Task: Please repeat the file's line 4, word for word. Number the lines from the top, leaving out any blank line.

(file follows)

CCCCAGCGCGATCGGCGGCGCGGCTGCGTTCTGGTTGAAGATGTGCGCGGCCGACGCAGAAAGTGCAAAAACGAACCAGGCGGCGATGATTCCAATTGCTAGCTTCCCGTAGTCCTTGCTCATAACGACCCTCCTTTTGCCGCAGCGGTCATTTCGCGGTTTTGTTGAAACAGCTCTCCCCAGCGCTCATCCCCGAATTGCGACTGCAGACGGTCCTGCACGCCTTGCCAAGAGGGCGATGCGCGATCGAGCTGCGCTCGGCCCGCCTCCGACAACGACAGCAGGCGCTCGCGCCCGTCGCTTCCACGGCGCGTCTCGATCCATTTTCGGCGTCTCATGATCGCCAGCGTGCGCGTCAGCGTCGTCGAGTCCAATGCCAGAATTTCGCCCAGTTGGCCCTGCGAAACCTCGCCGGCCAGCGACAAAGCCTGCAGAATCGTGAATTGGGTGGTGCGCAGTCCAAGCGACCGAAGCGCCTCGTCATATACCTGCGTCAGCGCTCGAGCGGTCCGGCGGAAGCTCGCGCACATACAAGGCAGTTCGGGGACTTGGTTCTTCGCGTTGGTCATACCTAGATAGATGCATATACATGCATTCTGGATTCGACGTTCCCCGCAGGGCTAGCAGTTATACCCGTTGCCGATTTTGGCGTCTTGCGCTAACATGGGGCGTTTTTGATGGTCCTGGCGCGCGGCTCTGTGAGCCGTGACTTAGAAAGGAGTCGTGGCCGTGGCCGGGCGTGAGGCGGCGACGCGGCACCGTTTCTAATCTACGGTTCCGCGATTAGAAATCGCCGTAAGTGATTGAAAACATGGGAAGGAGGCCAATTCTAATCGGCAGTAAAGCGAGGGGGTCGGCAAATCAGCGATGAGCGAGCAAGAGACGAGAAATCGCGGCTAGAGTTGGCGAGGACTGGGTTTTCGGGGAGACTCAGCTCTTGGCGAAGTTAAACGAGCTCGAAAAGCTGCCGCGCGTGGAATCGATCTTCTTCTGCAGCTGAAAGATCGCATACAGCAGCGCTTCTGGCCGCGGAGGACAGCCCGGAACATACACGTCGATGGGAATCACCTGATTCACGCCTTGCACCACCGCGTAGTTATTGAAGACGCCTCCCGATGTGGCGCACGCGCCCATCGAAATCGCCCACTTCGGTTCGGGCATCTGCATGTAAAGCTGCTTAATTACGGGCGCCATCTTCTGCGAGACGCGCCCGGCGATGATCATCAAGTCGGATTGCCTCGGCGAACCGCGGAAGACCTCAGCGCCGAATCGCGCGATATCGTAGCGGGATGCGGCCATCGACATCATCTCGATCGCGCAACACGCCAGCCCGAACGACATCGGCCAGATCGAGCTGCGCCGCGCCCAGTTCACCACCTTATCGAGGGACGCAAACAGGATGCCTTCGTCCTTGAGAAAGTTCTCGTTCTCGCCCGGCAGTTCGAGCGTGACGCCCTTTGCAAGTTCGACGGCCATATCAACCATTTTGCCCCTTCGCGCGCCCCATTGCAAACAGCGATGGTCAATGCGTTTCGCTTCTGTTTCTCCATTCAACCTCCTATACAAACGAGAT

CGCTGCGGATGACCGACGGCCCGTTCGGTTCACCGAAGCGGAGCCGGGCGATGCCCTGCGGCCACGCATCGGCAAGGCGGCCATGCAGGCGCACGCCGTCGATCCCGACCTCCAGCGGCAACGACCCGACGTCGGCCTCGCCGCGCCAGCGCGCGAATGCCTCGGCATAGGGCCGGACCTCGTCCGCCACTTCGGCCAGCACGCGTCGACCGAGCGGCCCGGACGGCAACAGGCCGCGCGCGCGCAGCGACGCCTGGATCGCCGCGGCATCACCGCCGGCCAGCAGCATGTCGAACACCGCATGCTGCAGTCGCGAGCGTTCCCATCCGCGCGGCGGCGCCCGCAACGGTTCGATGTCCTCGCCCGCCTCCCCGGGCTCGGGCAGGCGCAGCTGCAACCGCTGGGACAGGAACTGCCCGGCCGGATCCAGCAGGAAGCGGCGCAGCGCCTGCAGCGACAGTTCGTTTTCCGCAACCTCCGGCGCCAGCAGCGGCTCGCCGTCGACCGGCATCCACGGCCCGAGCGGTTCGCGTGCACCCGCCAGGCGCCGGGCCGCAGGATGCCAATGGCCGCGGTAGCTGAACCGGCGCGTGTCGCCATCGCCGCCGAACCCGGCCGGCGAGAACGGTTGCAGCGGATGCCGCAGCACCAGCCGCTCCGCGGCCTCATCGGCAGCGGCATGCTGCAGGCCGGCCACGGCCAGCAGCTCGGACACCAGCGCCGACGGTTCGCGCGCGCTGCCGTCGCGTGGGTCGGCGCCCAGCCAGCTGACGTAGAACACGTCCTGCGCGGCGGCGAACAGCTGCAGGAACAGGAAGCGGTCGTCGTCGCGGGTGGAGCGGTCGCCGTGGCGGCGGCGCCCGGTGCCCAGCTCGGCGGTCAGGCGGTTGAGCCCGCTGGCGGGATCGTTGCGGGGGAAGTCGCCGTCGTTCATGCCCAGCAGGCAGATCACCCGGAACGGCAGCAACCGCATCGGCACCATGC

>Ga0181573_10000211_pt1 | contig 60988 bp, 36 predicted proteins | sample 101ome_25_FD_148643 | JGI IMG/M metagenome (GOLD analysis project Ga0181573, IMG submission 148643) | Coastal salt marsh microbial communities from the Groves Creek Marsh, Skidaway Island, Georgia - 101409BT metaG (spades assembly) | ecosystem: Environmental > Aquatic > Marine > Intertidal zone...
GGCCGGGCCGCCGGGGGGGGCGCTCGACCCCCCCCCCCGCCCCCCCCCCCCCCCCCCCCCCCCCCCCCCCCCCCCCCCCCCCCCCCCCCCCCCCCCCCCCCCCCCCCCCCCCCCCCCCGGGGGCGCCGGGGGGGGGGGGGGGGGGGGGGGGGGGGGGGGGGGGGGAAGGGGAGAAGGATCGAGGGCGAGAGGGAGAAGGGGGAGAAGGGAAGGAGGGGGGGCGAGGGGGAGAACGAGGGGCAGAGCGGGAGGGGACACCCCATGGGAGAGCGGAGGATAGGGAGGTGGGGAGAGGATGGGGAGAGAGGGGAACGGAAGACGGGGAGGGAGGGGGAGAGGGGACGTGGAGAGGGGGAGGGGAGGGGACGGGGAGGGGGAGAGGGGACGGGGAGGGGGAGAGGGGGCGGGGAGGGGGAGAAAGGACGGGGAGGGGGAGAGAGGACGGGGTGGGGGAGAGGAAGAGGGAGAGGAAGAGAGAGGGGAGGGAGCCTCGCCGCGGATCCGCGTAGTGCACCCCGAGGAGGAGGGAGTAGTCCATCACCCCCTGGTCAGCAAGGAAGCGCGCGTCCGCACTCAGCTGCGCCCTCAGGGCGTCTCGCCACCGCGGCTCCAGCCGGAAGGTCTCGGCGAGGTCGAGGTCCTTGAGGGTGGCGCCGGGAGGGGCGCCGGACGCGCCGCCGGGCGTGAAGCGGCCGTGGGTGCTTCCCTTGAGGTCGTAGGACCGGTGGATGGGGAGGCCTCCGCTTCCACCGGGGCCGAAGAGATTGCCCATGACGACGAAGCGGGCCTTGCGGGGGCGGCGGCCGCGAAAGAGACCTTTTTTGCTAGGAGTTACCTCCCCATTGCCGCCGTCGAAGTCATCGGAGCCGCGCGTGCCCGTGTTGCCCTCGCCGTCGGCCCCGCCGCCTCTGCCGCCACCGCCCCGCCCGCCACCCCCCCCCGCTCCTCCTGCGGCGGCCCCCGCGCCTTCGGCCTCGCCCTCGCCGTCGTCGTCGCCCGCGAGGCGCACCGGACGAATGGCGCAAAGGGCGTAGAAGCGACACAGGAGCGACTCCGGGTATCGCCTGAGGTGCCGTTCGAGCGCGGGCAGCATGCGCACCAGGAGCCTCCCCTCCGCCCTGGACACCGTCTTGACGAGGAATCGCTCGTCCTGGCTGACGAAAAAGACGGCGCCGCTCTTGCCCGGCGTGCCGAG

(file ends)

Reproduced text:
GGCCGGGCCGCCGGGGGGGGCGCTCGACCCCCCCCCCCGCCCCCCCCCCCCCCCCCCCCCCCCCCCCCCCCCCCCCCCCCCCCCCCCCCCCCCCCCCCCCCCCCCCCCCCCCCCCCCCGGGGGCGCCGGGGGGGGGGGGGGGGGGGGGGGGGGGGGGGGGGGGGGAAGGGGAGAAGGATCGAGGGCGAGAGGGAGAAGGGGGAGAAGGGAAGGAGGGGGGGCGAGGGGGAGAACGAGGGGCAGAGCGGGAGGGGACACCCCATGGGAGAGCGGAGGATAGGGAGGTGGGGAGAGGATGGGGAGAGAGGGGAACGGAAGACGGGGAGGGAGGGGGAGAGGGGACGTGGAGAGGGGGAGGGGAGGGGACGGGGAGGGGGAGAGGGGACGGGGAGGGGGAGAGGGGGCGGGGAGGGGGAGAAAGGACGGGGAGGGGGAGAGAGGACGGGGTGGGGGAGAGGAAGAGGGAGAGGAAGAGAGAGGGGAGGGAGCCTCGCCGCGGATCCGCGTAGTGCACCCCGAGGAGGAGGGAGTAGTCCATCACCCCCTGGTCAGCAAGGAAGCGCGCGTCCGCACTCAGCTGCGCCCTCAGGGCGTCTCGCCACCGCGGCTCCAGCCGGAAGGTCTCGGCGAGGTCGAGGTCCTTGAGGGTGGCGCCGGGAGGGGCGCCGGACGCGCCGCCGGGCGTGAAGCGGCCGTGGGTGCTTCCCTTGAGGTCGTAGGACCGGTGGATGGGGAGGCCTCCGCTTCCACCGGGGCCGAAGAGATTGCCCATGACGACGAAGCGGGCCTTGCGGGGGCGGCGGCCGCGAAAGAGACCTTTTTTGCTAGGAGTTACCTCCCCATTGCCGCCGTCGAAGTCATCGGAGCCGCGCGTGCCCGTGTTGCCCTCGCCGTCGGCCCCGCCGCCTCTGCCGCCACCGCCCCGCCCGCCACCCCCCCCCGCTCCTCCTGCGGCGGCCCCCGCGCCTTCGGCCTCGCCCTCGCCGTCGTCGTCGCCCGCGAGGCGCACCGGACGAATGGCGCAAAGGGCGTAGAAGCGACACAGGAGCGACTCCGGGTATCGCCTGAGGTGCCGTTCGAGCGCGGGCAGCATGCGCACCAGGAGCCTCCCCTCCGCCCTGGACACCGTCTTGACGAGGAATCGCTCGTCCTGGCTGACGAAAAAGACGGCGCCGCTCTTGCCCGGCGTGCCGAG